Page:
Study: Most Roads Don’t Pay for Themselves

Most American roads — even the most highly trafficked — are financial losers. That’s a major finding from a new study by the Center for American Progress [PDF].

Four out of 10 American highways don't generate enough revenue to pay for maintenance. Photo: Wikipedia
Four out of 10 American highways don’t generate enough revenue to pay for maintenance. Photo: Wikipedia

A financial analysis by the think tank found that about four out of 10 U.S. highways don’t carry enough traffic to generate sufficient revenue to pay for their maintenance — let alone construction.

CAP analyzed individual road segments from around the National Highway System. Using publicly available traffic data, researchers were able to estimate how much revenue each segment generated in terms of user fees paid by drivers, namely state and federal gas taxes. Those totals were then compared to average maintenance costs, assumed to be two resurfacings and one major reconstruction over the course of 30 years.

That just six in 10 highways passed such a low test should be a wake-up call, CAP authors say. For one, the cost analysis did not include initial construction costs or inflation. Including a modest annual 1 percent inflation adjustment on the cost of construction would have increased the share of roads that failed to cover costs by 9 percent.

CAP’s study only examined national highways, which host far more traffic than the average road. Roads on the National Highway System represent only about 5 percent of America’s total road network, but carry 55 percent of all vehicle traffic. Meaning the financial returns on local roads, which generate fewer trips and less fuel use than highways, are much worse.

The study should help dispel the false notion that roads pay for themselves, write authors Kevin Degood and Andrew Schwartz. It should also inspire us to rethink the way we disperse funding for roads versus transit, they say. (At the federal level, the split is about 80-20.) In most cases, the argument that roads are self-sustaining is a myth.

35 thoughts on Study: Most Roads Don’t Pay for Themselves

  1. America: “Tax money spent on things I don’t like is a subsidy. Tax money spent on things I do like is just my tax dollars at work. Everyone is subsidized but me.”

  2. This story is misleading because in the study 39% were a loss, 49% were a surplus, and 12% were break-even. So assuming the surplus was of the same magnitude as the loss, the system as a whole was in surplus. I don’t expect every road to pay for itself, but I expect the system as a whole to do so, and from the numbers that seems to be the case.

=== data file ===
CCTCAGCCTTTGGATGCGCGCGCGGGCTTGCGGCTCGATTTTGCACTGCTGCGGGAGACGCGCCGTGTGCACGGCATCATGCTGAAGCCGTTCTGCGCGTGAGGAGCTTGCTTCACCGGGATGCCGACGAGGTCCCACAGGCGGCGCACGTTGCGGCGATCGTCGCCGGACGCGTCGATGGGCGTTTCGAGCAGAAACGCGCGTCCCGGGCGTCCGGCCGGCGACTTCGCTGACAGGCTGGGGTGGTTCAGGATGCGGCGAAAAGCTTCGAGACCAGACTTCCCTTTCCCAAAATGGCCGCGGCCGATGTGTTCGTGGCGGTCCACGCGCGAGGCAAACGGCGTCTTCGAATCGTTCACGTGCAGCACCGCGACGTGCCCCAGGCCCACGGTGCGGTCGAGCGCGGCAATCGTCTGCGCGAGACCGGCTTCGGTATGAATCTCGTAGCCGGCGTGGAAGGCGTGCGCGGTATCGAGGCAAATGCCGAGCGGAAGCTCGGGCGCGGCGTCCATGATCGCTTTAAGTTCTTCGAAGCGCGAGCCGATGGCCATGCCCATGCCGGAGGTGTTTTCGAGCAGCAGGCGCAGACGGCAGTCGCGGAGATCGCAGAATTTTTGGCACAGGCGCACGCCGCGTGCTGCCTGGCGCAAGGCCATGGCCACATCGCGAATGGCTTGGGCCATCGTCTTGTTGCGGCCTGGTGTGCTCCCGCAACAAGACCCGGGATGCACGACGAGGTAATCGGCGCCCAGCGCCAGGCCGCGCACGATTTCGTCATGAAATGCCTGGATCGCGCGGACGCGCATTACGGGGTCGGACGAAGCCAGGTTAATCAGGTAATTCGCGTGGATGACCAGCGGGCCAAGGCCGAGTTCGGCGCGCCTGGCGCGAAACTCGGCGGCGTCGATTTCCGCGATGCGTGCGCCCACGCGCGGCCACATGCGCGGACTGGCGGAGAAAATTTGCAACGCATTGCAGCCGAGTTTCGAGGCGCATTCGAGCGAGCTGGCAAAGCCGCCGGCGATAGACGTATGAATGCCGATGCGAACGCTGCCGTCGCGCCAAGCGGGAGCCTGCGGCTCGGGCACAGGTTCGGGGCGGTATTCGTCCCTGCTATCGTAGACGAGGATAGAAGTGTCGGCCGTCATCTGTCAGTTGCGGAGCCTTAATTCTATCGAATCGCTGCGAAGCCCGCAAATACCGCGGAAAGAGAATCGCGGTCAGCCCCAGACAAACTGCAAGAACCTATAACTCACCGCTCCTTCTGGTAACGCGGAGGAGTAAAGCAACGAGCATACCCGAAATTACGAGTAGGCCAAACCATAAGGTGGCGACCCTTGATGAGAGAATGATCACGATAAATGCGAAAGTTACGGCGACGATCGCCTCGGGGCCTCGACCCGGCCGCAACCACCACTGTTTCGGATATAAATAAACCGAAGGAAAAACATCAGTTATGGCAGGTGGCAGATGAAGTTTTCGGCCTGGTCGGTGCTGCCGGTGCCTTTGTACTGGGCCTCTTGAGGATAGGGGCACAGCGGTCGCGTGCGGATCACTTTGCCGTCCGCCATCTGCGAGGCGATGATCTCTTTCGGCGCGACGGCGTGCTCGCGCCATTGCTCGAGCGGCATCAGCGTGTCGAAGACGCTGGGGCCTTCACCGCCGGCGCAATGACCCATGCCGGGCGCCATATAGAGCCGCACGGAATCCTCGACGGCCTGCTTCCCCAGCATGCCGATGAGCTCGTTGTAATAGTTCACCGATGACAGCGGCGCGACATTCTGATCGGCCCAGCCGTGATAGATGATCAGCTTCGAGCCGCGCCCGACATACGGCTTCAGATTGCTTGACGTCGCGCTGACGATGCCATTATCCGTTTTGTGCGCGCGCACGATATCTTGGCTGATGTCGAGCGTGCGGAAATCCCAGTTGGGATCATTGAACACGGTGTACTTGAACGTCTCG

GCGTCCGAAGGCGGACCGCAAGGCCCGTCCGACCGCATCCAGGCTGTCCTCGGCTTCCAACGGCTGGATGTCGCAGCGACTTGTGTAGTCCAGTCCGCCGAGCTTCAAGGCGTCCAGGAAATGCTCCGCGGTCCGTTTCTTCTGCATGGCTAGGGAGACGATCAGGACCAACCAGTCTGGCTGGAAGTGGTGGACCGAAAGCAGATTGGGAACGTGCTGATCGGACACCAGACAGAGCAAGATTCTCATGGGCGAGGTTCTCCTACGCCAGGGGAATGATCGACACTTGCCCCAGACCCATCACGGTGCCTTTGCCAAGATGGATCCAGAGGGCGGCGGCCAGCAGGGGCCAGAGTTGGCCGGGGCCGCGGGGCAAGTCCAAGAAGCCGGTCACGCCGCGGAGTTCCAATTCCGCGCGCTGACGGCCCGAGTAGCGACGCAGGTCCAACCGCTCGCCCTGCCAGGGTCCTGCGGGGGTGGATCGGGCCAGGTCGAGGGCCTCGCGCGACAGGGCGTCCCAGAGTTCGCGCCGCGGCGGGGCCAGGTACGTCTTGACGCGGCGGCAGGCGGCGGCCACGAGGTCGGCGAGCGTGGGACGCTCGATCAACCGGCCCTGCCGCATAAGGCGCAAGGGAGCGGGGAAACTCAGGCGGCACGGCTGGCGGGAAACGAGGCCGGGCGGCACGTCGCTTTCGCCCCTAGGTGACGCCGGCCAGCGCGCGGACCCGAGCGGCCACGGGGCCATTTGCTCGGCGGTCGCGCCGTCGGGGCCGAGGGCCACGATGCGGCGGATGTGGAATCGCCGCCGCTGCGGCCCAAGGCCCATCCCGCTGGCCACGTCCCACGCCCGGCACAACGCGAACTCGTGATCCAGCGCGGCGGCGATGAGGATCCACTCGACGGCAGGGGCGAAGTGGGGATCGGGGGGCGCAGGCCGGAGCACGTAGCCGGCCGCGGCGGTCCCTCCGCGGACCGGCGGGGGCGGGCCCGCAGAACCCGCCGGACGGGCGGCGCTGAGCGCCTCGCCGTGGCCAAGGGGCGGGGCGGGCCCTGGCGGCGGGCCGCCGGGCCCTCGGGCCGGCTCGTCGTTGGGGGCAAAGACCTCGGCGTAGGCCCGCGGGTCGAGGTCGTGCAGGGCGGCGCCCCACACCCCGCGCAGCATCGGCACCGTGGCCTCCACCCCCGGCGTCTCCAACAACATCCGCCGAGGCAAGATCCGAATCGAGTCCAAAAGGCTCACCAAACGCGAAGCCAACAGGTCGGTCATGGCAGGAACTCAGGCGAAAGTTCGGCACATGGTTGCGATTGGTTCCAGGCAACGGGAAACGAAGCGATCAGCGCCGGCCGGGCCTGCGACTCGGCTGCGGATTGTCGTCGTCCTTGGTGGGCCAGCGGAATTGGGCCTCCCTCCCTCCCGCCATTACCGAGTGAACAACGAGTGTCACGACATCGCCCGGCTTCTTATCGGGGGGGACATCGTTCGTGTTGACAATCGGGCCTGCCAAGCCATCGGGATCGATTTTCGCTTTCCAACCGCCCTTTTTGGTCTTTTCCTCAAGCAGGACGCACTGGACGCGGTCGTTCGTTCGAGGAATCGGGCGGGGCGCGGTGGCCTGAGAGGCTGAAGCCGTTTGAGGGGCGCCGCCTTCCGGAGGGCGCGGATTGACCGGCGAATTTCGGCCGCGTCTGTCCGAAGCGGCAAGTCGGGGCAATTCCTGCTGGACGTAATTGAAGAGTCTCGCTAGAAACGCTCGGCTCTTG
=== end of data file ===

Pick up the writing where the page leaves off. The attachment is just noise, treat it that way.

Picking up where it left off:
However, it flips when you add that 1% inflation, and this further neglects the rental value of the land the roads are on. Additionally it assumes the gas tax is covering only road costs, while the gas tax further needs to cover externalities of driving, like pollution, noise, and other forms of damage. So the more you dig into it, the more of a black hole it all becomes. But the shallowest level of analysis, assuming these revenues are all for road maintenance, doesn’t look as bad as you describe.

  3. The author ignores a basic argument that is valid also when analyzing transit: transportation networks have value that is greater than the sum of its individual parts. The Interstates that go through the Rockies are a lightly traffic, but they guarantee a wider uninterrupted network, and that long-distance road traffic won’t put up with the atrocious mountain roads that preceded them.

    As for local roads, they can encompass a variety of topologies, from local arterials to connectors or local roads giving direct access to somewhere (a town, a subdivision, an industrial park or facility, a recreational spot etc).

  4. A good point, and also relevant to Amtrak. Frequently its long-haul service is criticized, but providing a national network allows for a more seamless (if slow) trip from origin to destination.

  5. Glad to see an analysis of highway finances being done, likely for the first time ever in a truly neutral way. We can quibble about the meaning of the results, but hard data has been almost impossible to come by when comparing roads to transit in recent times because of the almost religious reverence given to the highway by car users.

  6. Most street space is local, however, with no toll or gas tax revenue to support it. Some of that street space was required before the onset of motor vehicles — there has to be some access to buildings after all. But thanks to motor vehicles streets built later have had to be wider, and have fewer buildings per linear foot. And motor vehicles captured all the pavement for movement and parking.

  7. I don’t expect every road to pay for itself, but I expect the system as a whole to do so, and from the numbers that seems to be the case.

    No it doesn’t.